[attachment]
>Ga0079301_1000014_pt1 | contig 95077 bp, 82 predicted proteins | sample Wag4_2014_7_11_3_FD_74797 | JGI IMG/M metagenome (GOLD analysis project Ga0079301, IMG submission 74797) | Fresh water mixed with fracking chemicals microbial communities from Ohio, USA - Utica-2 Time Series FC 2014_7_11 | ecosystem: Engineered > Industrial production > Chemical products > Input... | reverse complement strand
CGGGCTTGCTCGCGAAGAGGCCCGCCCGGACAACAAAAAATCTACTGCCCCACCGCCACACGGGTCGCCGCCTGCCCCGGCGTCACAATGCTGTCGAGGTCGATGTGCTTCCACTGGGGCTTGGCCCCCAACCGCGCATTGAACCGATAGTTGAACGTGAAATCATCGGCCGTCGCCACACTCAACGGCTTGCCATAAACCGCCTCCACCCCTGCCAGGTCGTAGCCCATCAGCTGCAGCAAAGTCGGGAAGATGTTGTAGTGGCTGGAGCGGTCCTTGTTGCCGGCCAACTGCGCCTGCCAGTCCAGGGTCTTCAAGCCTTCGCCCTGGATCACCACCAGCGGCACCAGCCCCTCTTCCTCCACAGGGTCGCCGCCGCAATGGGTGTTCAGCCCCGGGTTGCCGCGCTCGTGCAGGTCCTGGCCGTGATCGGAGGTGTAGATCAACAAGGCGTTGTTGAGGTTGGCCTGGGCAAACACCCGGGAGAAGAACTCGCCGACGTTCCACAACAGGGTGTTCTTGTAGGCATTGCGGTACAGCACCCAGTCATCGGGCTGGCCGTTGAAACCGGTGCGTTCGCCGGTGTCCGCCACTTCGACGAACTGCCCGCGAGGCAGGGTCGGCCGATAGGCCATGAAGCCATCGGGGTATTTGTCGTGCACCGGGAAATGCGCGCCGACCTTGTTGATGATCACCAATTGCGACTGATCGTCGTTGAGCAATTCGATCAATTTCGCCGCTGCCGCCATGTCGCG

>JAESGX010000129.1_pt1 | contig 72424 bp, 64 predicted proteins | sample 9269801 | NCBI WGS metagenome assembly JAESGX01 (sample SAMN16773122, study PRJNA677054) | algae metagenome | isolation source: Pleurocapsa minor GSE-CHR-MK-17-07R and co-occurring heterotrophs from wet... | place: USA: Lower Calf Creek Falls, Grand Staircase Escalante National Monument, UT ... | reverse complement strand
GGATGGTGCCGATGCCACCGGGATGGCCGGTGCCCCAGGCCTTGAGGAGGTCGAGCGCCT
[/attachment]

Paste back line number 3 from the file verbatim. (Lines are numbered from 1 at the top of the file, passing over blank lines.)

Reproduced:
>JAESGX010000129.1_pt1 | contig 72424 bp, 64 predicted proteins | sample 9269801 | NCBI WGS metagenome assembly JAESGX01 (sample SAMN16773122, study PRJNA677054) | algae metagenome | isolation source: Pleurocapsa minor GSE-CHR-MK-17-07R and co-occurring heterotrophs from wet... | place: USA: Lower Calf Creek Falls, Grand Staircase Escalante National Monument, UT ... | reverse complement strand